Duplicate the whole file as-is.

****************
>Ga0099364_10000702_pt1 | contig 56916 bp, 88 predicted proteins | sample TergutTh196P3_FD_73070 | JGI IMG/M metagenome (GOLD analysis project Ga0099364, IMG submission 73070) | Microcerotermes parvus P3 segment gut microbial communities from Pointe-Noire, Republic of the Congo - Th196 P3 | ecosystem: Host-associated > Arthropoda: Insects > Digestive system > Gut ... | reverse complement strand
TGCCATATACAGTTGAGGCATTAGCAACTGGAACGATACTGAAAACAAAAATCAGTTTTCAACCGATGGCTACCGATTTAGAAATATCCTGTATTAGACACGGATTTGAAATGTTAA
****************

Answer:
>Ga0099364_10000702_pt1 | contig 56916 bp, 88 predicted proteins | sample TergutTh196P3_FD_73070 | JGI IMG/M metagenome (GOLD analysis project Ga0099364, IMG submission 73070) | Microcerotermes parvus P3 segment gut microbial communities from Pointe-Noire, Republic of the Congo - Th196 P3 | ecosystem: Host-associated > Arthropoda: Insects > Digestive system > Gut ... | reverse complement strand
TGCCATATACAGTTGAGGCATTAGCAACTGGAACGATACTGAAAACAAAAATCAGTTTTCAACCGATGGCTACCGATTTAGAAATATCCTGTATTAGACACGGATTTGAAATGTTAA